“Sometimes you get a feeling about these things,” Michael Crummey joked at today’s 20th anniversary of the NL Book Awards, “and my feeling was I wouldn’t be up here today.” But he did win for his novel Sweetland. Crummey was shortlisted alongside heavy hitters Sara Tilley & Joan Clarke.

Crummey was quick to get political at the podium. “I think what I’d like to say here today is how important the library in Buchans was for me, and what a difference that place made to my life. And I don’t think I’d be up here today if it wasn’t for that place.” The Buchans library is one of many the new budget is slated to shut down.

He went on to say that “for the pittance it costs our government to run these libraries, I think they really enrich the lives of our communities in ways that cannot be counted. So this, ” he said, hoisting the award, “is for the library in Buchans.”

Today’s win marks Michael Crummey as the only author to have won the Writers Alliance’s NL Book Award in both the fiction and poetry categories. Crummey won the 1996 NLBA poetry prize for Arguments with Gravity.

In his NL Book Award-winning novel, Sweetland, the government offers the town of Sweetland a sweet resettlement package. The catch and conflict in the book is that every person must take the package for the government to grant it. One man, Moses Sweetland, refuses to go.  Everything from death threats to veiled respect ensues.

In Sweetland, Crummey tackles modern day resettlement with humour, heartbreak, and vibrantly rendered characters. The book does much to capture what makes a community, and home, such a dynamic and irreplaceable place. Read more about Sweetland at his publisher’s website.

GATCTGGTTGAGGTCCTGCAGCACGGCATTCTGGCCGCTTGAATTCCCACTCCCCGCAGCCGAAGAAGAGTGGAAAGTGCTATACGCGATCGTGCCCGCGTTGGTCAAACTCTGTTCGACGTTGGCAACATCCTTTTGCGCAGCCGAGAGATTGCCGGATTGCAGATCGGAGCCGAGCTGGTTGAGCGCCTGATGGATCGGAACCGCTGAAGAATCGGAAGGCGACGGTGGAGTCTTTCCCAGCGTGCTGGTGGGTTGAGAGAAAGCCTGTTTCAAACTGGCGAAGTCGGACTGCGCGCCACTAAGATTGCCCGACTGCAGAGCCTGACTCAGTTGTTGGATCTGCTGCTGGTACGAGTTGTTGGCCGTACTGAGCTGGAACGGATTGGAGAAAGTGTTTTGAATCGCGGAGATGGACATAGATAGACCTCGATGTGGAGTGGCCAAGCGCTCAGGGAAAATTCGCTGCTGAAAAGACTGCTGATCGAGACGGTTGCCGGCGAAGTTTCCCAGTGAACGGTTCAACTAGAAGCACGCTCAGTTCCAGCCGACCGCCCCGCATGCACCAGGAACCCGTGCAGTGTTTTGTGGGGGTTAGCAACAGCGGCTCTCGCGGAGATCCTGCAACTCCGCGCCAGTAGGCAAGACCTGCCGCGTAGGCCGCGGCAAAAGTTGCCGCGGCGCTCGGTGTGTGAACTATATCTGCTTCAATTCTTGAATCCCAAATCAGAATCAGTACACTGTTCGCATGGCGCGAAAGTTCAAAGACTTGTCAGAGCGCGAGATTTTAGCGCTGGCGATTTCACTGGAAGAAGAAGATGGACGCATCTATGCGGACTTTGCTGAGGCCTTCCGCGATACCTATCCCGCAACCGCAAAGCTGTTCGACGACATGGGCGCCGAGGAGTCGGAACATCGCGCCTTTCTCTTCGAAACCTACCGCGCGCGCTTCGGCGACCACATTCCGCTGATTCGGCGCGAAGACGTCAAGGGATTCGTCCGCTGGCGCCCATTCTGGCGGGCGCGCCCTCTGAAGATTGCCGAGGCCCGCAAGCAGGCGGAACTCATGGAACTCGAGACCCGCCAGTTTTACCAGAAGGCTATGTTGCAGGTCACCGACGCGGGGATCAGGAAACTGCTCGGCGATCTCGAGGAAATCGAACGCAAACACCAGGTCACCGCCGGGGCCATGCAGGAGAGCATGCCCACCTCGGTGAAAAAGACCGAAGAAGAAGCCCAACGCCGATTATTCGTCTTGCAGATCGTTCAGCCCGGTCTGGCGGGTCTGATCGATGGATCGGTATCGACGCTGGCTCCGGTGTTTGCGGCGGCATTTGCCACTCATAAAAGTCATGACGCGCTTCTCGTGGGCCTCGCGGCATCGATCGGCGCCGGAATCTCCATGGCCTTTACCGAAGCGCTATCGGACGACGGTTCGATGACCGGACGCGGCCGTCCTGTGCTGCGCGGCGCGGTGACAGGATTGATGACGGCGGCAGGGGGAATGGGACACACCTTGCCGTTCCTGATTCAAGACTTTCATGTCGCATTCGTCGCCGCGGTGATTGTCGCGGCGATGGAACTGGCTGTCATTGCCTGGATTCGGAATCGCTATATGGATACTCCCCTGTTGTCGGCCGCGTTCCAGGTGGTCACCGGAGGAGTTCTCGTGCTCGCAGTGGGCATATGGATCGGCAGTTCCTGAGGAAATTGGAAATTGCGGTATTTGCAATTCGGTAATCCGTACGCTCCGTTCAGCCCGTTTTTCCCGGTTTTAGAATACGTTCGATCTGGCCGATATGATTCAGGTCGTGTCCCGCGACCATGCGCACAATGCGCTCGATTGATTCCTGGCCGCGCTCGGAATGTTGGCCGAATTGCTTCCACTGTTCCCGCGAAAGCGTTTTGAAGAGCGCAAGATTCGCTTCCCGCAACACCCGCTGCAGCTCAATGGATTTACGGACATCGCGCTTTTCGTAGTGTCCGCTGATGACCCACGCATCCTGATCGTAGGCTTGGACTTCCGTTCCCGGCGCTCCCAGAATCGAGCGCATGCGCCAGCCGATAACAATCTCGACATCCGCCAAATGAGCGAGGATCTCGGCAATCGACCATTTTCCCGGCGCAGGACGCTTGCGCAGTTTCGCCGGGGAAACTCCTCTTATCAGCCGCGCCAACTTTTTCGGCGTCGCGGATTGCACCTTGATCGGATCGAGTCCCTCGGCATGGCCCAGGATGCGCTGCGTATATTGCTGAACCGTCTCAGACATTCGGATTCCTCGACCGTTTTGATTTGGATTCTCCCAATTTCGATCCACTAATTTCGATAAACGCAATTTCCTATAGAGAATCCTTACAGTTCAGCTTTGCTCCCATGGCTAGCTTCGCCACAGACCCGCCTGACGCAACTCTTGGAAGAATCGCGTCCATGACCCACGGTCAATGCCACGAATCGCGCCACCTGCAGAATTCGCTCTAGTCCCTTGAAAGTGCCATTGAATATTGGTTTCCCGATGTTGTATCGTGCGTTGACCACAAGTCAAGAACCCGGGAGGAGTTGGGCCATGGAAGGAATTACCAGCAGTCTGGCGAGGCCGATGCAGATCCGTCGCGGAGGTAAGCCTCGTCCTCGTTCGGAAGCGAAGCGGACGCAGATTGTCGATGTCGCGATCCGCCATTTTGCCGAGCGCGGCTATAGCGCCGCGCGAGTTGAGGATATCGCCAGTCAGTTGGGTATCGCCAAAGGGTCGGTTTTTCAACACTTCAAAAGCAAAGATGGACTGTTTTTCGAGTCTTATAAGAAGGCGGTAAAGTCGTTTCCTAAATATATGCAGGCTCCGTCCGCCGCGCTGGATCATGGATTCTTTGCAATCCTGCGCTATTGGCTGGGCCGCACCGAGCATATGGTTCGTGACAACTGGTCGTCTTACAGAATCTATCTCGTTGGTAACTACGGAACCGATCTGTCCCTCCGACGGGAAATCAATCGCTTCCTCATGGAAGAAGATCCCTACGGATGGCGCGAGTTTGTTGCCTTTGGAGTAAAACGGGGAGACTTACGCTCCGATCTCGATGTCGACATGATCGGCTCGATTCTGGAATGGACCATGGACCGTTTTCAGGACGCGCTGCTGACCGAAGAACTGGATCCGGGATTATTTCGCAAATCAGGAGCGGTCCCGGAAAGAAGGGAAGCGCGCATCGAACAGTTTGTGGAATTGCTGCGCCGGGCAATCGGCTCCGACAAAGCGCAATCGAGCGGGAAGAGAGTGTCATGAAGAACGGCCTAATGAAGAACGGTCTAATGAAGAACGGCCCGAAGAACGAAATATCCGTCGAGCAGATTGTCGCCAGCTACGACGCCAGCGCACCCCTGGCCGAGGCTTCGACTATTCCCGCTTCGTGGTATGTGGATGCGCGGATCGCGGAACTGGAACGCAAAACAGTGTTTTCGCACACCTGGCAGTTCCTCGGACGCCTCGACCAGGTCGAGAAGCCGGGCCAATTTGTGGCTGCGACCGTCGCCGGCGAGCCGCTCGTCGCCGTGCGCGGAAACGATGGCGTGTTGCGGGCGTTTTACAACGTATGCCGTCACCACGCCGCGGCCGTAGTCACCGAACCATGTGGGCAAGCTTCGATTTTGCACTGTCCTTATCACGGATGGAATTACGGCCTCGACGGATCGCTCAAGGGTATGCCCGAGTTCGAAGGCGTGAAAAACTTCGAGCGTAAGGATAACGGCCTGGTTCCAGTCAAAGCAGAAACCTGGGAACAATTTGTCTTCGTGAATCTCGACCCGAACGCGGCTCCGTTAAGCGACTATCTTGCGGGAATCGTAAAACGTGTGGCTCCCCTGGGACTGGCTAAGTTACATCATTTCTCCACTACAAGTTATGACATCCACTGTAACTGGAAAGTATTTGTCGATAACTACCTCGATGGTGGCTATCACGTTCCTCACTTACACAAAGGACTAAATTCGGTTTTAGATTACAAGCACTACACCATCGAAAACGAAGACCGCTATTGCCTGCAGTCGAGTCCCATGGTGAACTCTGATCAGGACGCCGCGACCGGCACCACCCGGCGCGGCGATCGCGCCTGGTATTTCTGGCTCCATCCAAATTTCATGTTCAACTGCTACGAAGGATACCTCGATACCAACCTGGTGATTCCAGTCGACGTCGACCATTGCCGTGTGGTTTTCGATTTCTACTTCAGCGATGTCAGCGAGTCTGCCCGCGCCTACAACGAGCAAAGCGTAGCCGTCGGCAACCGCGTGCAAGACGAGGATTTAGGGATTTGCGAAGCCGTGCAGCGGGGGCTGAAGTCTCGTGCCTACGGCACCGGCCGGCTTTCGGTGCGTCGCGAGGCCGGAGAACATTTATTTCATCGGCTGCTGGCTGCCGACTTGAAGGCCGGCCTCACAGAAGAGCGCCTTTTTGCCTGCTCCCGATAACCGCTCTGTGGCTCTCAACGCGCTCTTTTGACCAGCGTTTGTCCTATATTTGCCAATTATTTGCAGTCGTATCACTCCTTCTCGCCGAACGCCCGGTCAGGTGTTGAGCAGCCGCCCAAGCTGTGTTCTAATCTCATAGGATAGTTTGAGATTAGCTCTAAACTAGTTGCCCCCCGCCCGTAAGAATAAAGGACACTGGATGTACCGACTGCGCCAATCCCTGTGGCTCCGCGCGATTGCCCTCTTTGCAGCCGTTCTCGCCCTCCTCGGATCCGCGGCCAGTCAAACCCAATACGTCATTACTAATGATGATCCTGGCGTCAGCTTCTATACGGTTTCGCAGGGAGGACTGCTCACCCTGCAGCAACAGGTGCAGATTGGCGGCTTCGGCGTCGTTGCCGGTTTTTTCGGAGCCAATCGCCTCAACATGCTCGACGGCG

Janet McNaughton Wins the Bruneau Family Children’s/YA NL Book Award

Every year, the NLBAs alternate between awards in Fiction & Children’s, and Non-fiction & Poetry. As a result, the award shortlists represent the best of not one, but two years of local literature in these genres. Below was this year’s shortlist for the children’s/YA category.

    • Charis Cotter for The Swallow: A Ghost Story (Penguin Random House)
    • Susan M. MacDonald for Time for Treason (Breakwater Books)
    • Janet McNaughton for Flame and Ashes: The Great Fire Diary of Triffie Winsor (Scholastic)

According to the judges, Flame and Ashes: The Great Fire Diary of Triffie Winsor “shows not only how life can be turned upside down in the blink of an eye-but also how resilient and adaptive children are in the wake of a disaster. With meticulous research, McNaughton weaves an engaging tale …

“Flame and Ashes, with a beautifully crafted narrative, will give all readers – young and old – poignant insight into an amazing “coming of age” story during one of the most important periods in Newfoundland history.”